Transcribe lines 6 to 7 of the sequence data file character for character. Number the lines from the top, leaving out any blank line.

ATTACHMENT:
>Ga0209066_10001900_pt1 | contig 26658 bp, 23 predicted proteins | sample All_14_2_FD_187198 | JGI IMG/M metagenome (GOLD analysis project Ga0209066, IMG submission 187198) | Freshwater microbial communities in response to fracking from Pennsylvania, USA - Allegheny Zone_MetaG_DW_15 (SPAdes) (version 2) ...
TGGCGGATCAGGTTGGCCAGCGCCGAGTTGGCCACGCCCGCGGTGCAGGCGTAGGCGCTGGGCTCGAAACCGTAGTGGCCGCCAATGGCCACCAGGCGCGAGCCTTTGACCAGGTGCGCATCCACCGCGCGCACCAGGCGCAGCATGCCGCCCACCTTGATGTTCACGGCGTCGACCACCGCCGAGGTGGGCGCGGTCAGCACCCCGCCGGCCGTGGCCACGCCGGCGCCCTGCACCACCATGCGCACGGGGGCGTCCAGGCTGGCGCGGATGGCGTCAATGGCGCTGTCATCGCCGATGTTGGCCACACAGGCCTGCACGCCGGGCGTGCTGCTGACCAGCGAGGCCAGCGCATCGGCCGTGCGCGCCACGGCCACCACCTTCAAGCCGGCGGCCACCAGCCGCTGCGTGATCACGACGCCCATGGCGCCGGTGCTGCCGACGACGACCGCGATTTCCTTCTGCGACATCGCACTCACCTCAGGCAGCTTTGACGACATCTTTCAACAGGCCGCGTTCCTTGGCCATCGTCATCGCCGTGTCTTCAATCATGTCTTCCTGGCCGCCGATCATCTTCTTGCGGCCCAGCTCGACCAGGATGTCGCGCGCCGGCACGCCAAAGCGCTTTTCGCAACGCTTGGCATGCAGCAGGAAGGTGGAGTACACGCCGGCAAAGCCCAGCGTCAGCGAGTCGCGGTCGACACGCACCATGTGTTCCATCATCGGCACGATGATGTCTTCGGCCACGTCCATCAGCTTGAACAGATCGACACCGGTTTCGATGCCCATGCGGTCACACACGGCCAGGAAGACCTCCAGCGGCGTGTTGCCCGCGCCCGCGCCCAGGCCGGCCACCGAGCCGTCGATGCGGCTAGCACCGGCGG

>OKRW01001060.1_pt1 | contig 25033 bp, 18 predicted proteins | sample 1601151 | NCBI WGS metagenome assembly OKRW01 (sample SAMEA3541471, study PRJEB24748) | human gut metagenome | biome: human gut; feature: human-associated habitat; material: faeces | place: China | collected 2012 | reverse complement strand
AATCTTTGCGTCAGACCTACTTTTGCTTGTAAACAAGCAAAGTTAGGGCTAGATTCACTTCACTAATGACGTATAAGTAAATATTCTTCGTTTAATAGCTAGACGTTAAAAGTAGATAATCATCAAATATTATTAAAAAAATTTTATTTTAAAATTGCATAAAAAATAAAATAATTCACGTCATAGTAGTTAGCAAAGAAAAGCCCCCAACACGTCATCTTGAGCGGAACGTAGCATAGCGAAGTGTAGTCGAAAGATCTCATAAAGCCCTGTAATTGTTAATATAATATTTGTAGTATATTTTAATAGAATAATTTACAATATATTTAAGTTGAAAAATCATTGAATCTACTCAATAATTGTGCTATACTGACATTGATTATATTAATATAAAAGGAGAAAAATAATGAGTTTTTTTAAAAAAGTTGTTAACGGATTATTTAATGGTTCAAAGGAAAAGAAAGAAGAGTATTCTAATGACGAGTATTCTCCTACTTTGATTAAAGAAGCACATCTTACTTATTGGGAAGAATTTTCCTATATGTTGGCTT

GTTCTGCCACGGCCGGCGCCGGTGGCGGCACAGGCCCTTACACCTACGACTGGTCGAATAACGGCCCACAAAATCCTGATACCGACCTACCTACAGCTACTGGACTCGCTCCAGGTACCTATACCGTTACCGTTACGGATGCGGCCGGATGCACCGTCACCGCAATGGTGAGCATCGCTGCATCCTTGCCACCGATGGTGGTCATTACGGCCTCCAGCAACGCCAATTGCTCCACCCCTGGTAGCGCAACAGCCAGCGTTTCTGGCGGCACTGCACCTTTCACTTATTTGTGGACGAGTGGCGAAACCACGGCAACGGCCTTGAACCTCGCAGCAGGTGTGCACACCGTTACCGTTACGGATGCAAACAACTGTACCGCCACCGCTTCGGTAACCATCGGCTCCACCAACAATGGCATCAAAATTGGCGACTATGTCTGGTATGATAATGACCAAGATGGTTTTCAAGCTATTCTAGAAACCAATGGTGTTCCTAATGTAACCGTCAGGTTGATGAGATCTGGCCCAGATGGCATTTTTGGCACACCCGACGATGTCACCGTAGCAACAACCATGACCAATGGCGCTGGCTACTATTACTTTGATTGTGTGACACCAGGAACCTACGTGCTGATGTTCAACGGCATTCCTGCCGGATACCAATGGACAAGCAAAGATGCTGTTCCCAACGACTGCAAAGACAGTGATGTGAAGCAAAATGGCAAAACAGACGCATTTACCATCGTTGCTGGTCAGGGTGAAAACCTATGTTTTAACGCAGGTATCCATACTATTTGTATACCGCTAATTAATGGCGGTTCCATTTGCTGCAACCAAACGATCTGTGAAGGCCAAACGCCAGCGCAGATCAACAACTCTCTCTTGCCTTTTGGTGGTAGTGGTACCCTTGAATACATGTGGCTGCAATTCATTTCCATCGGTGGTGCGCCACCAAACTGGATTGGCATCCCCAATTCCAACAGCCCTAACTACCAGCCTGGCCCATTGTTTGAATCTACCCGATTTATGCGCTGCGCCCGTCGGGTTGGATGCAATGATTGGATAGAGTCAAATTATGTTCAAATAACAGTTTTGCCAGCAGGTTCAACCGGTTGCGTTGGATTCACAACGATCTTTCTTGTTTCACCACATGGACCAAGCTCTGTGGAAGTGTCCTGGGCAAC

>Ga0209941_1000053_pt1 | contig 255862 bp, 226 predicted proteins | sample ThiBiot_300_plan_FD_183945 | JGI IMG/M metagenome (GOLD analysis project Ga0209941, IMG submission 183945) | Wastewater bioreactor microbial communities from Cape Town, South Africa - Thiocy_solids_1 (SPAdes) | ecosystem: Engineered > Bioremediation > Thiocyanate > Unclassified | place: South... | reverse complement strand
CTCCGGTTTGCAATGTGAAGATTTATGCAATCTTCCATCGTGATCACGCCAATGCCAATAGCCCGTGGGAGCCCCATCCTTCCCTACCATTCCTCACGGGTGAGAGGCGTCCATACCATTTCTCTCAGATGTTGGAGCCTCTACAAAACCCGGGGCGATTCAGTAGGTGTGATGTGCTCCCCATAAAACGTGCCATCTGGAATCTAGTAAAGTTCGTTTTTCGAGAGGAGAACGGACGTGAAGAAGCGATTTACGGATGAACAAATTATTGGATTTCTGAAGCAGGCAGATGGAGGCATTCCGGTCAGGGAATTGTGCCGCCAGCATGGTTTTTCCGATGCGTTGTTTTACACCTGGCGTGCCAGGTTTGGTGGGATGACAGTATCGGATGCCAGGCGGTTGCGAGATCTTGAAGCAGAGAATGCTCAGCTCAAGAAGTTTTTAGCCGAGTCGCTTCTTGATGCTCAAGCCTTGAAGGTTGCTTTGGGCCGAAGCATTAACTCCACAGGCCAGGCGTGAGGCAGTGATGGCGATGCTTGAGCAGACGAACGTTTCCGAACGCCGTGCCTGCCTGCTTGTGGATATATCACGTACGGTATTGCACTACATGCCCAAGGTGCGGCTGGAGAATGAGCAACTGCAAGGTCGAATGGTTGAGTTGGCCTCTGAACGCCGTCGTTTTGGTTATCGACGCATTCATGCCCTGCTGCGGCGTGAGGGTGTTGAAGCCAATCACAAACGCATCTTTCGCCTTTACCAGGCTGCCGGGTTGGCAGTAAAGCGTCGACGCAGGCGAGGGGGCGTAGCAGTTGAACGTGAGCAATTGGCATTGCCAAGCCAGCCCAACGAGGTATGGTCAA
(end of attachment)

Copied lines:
>Ga0209941_1000053_pt1 | contig 255862 bp, 226 predicted proteins | sample ThiBiot_300_plan_FD_183945 | JGI IMG/M metagenome (GOLD analysis project Ga0209941, IMG submission 183945) | Wastewater bioreactor microbial communities from Cape Town, South Africa - Thiocy_solids_1 (SPAdes) | ecosystem: Engineered > Bioremediation > Thiocyanate > Unclassified | place: South... | reverse complement strand
CTCCGGTTTGCAATGTGAAGATTTATGCAATCTTCCATCGTGATCACGCCAATGCCAATAGCCCGTGGGAGCCCCATCCTTCCCTACCATTCCTCACGGGTGAGAGGCGTCCATACCATTTCTCTCAGATGTTGGAGCCTCTACAAAACCCGGGGCGATTCAGTAGGTGTGATGTGCTCCCCATAAAACGTGCCATCTGGAATCTAGTAAAGTTCGTTTTTCGAGAGGAGAACGGACGTGAAGAAGCGATTTACGGATGAACAAATTATTGGATTTCTGAAGCAGGCAGATGGAGGCATTCCGGTCAGGGAATTGTGCCGCCAGCATGGTTTTTCCGATGCGTTGTTTTACACCTGGCGTGCCAGGTTTGGTGGGATGACAGTATCGGATGCCAGGCGGTTGCGAGATCTTGAAGCAGAGAATGCTCAGCTCAAGAAGTTTTTAGCCGAGTCGCTTCTTGATGCTCAAGCCTTGAAGGTTGCTTTGGGCCGAAGCATTAACTCCACAGGCCAGGCGTGAGGCAGTGATGGCGATGCTTGAGCAGACGAACGTTTCCGAACGCCGTGCCTGCCTGCTTGTGGATATATCACGTACGGTATTGCACTACATGCCCAAGGTGCGGCTGGAGAATGAGCAACTGCAAGGTCGAATGGTTGAGTTGGCCTCTGAACGCCGTCGTTTTGGTTATCGACGCATTCATGCCCTGCTGCGGCGTGAGGGTGTTGAAGCCAATCACAAACGCATCTTTCGCCTTTACCAGGCTGCCGGGTTGGCAGTAAAGCGTCGACGCAGGCGAGGGGGCGTAGCAGTTGAACGTGAGCAATTGGCATTGCCAAGCCAGCCCAACGAGGTATGGTCAA